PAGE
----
The op-ed piece recently published in the NY Times titled, My Forbidden Fruits and Vegetables, is really grinding my crackers.
It illustrates how completely short-sighted the commodity program in the Farm Bill is. In brief, farmers are not allowed to grow non-commodity produce (anything but corn, soybeans, rice, wheat and corn) on commodity land, limiting their ability to provide fresh produce to local markets.
The effect for some farmers is that they can't grow it at all because they get penalized the market value of the crop, and run the risk that those acres will be permanently ineligible for any subsidies in the future. In essence, farmers wanting to meet the demand for locally grown produce by branching out into tomatoes, watermelons and thousands of other fruits and vegetables get punished.
I encourage you to read the piece in its entirety to get a better understanding of how hogtied farmers are by Congressional delegations from the big produce states. This sort of circumstance completely warrants letting our congressmen and women know that this is not acceptable.
As such, I'm starting a campaign to get the message across. Please post the "Fix the Farm Bill" button banner* on your blog, linking back to the following letter for readers to copy and paste and send to their local members of congress.
Dear Sir or Madam,
It has recently come to my attention, after reading the op-ed piece, "My Forbidden Fruits and Vegetables" in The New York Times (http://www.nytimes.com/2008/03/01/opinion/01hedin.html), that the Farm Bill is doing a disservice to the hardworking farmers of this country.
This piece, written by a small farmer, illustrates the barriers that farmers have in branching out into other produce grown on commodity land and getting it sold in local markets. I find it disheartening, given the demand for healthy, local foods, that consumers do not have easy access to the bounty that could be grown locally. Instead, large growers seem to have a monopoly on produce grown thousands of miles away.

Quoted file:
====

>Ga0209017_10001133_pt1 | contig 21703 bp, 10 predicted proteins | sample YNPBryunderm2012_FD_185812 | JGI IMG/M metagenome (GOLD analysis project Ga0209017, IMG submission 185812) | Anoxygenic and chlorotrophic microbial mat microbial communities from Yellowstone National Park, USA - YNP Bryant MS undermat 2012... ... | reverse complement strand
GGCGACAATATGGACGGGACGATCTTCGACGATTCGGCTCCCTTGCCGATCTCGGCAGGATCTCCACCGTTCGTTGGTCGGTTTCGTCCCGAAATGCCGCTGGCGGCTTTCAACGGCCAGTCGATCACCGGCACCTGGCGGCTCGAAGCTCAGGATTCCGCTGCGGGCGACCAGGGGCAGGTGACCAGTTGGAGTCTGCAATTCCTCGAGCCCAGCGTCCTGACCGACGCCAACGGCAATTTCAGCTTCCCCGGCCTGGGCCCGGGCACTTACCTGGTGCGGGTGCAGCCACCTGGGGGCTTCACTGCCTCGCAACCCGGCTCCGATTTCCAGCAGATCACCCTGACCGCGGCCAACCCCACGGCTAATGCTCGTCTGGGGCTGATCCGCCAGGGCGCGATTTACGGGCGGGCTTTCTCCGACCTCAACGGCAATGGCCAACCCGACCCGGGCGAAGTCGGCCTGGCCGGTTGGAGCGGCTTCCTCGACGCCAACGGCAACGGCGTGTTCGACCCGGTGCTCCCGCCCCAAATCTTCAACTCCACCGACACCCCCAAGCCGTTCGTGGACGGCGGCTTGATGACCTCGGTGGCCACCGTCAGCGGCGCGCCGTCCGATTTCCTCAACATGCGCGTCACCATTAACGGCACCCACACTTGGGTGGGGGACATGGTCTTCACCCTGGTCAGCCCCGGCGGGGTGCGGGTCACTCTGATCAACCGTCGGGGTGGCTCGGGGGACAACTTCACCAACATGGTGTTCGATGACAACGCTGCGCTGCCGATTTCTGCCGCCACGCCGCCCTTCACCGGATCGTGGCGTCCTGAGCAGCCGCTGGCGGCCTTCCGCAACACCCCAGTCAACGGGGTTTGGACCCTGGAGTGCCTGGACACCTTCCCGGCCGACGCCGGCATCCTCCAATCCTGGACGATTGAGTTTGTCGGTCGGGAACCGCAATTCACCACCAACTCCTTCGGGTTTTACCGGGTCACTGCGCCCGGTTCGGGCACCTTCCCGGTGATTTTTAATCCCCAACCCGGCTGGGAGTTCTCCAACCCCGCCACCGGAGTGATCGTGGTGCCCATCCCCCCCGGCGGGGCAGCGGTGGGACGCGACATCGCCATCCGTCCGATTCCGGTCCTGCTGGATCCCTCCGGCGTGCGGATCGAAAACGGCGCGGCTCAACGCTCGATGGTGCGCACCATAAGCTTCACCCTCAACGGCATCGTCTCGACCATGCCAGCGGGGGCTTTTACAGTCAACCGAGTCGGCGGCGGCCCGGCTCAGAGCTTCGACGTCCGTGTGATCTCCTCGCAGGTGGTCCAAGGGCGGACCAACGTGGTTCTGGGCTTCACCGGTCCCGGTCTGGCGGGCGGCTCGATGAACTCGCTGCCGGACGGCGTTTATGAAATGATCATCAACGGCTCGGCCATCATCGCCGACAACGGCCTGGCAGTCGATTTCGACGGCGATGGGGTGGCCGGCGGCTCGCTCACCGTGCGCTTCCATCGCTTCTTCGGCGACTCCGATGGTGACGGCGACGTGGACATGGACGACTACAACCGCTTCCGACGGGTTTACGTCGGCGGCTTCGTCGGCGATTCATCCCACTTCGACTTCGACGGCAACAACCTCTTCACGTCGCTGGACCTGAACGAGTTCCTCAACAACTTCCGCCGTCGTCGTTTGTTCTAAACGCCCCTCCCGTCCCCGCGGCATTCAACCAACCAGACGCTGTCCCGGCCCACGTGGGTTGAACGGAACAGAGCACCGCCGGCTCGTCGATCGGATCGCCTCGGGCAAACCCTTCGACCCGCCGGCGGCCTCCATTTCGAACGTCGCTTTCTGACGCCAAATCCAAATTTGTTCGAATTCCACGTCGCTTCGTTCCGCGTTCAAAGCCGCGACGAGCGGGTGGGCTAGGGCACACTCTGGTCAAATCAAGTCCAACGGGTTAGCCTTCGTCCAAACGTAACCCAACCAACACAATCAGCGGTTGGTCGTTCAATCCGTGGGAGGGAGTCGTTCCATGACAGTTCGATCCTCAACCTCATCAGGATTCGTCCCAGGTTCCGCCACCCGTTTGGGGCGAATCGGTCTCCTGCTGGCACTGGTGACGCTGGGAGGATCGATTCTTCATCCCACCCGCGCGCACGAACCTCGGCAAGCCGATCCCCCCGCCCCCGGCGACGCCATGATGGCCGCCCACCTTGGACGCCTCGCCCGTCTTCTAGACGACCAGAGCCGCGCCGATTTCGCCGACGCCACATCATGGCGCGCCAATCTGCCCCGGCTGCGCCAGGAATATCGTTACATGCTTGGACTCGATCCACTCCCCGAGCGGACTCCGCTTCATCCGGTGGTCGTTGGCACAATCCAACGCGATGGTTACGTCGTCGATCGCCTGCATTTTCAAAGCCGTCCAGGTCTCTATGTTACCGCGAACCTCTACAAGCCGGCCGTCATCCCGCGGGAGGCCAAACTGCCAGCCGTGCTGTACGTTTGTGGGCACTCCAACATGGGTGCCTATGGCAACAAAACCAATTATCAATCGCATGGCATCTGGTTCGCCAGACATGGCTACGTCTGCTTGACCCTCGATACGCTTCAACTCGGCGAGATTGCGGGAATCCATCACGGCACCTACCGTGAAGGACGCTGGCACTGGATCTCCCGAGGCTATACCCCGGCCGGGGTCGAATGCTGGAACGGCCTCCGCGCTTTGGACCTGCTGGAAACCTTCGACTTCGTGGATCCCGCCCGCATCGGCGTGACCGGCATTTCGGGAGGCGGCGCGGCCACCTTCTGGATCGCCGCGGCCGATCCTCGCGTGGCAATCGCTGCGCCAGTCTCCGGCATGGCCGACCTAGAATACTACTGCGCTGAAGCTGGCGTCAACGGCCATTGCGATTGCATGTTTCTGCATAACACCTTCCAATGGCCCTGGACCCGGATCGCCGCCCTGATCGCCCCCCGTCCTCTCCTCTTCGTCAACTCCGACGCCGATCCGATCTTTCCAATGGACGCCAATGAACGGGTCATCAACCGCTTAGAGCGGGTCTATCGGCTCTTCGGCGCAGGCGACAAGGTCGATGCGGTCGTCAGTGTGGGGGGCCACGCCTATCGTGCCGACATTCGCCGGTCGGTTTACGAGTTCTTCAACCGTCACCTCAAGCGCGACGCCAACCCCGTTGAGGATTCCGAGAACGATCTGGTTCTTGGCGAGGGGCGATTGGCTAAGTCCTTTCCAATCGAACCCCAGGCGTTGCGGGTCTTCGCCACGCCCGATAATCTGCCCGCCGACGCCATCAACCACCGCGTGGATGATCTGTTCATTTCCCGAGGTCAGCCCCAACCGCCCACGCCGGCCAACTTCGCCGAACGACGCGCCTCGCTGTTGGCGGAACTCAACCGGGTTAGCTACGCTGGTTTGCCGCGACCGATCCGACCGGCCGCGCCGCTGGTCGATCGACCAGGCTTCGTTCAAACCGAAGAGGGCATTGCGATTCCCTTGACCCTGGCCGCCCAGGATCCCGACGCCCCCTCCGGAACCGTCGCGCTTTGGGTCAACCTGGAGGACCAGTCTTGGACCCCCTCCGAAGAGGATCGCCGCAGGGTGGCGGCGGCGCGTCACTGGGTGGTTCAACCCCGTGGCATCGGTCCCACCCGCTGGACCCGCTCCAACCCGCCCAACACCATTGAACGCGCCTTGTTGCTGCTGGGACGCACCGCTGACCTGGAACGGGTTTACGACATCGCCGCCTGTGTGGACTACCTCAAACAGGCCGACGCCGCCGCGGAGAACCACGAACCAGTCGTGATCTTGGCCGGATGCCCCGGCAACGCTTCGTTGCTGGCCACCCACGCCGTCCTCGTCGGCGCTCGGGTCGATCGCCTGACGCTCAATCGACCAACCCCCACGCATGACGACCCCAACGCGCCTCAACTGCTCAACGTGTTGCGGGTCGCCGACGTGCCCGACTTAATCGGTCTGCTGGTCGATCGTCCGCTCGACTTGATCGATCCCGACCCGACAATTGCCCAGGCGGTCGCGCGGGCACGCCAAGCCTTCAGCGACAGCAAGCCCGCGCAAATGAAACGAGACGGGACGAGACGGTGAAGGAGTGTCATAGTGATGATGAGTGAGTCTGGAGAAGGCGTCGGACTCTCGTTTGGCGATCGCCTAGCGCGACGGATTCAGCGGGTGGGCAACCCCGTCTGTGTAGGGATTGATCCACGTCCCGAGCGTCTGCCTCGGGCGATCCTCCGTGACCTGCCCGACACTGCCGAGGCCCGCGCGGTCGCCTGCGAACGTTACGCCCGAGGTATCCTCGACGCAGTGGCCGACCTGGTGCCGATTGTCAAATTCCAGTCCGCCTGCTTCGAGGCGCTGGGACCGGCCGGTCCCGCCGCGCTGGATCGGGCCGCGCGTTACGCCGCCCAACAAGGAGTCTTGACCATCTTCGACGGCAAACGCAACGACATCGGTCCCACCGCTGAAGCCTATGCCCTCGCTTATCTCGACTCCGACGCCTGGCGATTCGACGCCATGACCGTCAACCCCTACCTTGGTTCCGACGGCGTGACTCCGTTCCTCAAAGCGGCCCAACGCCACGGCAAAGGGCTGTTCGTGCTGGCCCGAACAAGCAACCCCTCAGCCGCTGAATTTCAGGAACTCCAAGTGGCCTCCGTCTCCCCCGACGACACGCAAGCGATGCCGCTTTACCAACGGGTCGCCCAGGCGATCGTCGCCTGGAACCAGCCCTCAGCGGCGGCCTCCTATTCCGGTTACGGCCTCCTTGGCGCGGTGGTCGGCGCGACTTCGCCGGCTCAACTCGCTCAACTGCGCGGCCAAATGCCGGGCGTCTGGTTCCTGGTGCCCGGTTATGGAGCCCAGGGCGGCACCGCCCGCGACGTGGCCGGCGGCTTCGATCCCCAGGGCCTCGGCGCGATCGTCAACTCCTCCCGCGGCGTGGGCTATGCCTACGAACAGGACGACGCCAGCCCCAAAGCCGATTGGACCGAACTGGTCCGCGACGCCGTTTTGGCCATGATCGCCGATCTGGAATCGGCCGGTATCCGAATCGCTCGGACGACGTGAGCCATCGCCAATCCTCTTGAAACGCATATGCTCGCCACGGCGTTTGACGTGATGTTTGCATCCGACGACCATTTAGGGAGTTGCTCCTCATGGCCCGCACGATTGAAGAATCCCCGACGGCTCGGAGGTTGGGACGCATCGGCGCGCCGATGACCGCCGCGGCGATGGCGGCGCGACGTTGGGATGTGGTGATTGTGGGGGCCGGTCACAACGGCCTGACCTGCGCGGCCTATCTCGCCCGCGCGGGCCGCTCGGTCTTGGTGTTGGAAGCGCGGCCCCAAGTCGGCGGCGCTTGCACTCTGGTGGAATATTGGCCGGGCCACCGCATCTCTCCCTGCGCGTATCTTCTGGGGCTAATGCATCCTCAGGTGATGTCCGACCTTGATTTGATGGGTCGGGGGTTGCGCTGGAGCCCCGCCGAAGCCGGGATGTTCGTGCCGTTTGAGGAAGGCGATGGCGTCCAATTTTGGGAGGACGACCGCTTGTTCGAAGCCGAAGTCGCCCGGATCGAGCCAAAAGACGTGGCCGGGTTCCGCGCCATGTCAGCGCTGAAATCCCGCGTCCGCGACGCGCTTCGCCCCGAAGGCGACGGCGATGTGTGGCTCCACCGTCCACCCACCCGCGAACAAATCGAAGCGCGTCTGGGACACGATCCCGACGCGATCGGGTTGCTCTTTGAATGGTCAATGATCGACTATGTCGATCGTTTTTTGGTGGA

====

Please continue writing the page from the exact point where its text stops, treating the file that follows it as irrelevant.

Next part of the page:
The author states:
"The commodity farm program effectively forbids farmers who usually grow corn or the other four federally subsidized commodity crops (soybeans, rice, wheat and cotton) from trying fruit and vegetables. Because my watermelons and tomatoes had been planted on 'corn base' acres, the Farm Service said, my landlords were out of compliance with the commodity program.
I’ve discovered that typically, a farmer who grows the forbidden fruits and vegetables on corn acreage not only has to give up his subsidy for the year on that acreage, he is also penalized the market value of the illicit crop, and runs the risk that those acres will be permanently ineligible for any subsidies in the future...
[Additionally,] the federal farm program is making it next to impossible for farmers to rent land to me to grow fresh organic vegetables. Why? Because national fruit and vegetable growers based in California, Florida and Texas fear competition from regional producers like myself. Through their control of Congressional delegations from those states, they have been able to virtually monopolize the country’s fresh produce markets."
As my local representative, I urge you to address this matter. If you are not familiar with the details of this issue, please read the complete op-ed piece.
Finally, this is not only an agriculture issue but an energy issue as well. For the most part, buying local produce rather than shipping it in from thousand of miles away, saves a tremendous amount of carbon emissions.
John Q. Public
Your address here
City, State Zip
For a different take on the letter, check out the one on Burbanmom's blog.
*Here is the code for the button banner to add to your blog:
<a href="http://crunchychicken.blogspot.com/2008/03/fix-farm-bill.html"> <img src="http://1.bp.blogspot.com/_8ndgSYbdkZ0/R8ub_doK2GI/AAAAAAAABGk/Igsn3VHPWRA/S1600-R/FarmBill.jpg" alt="Fix the Farm Bill"/></a>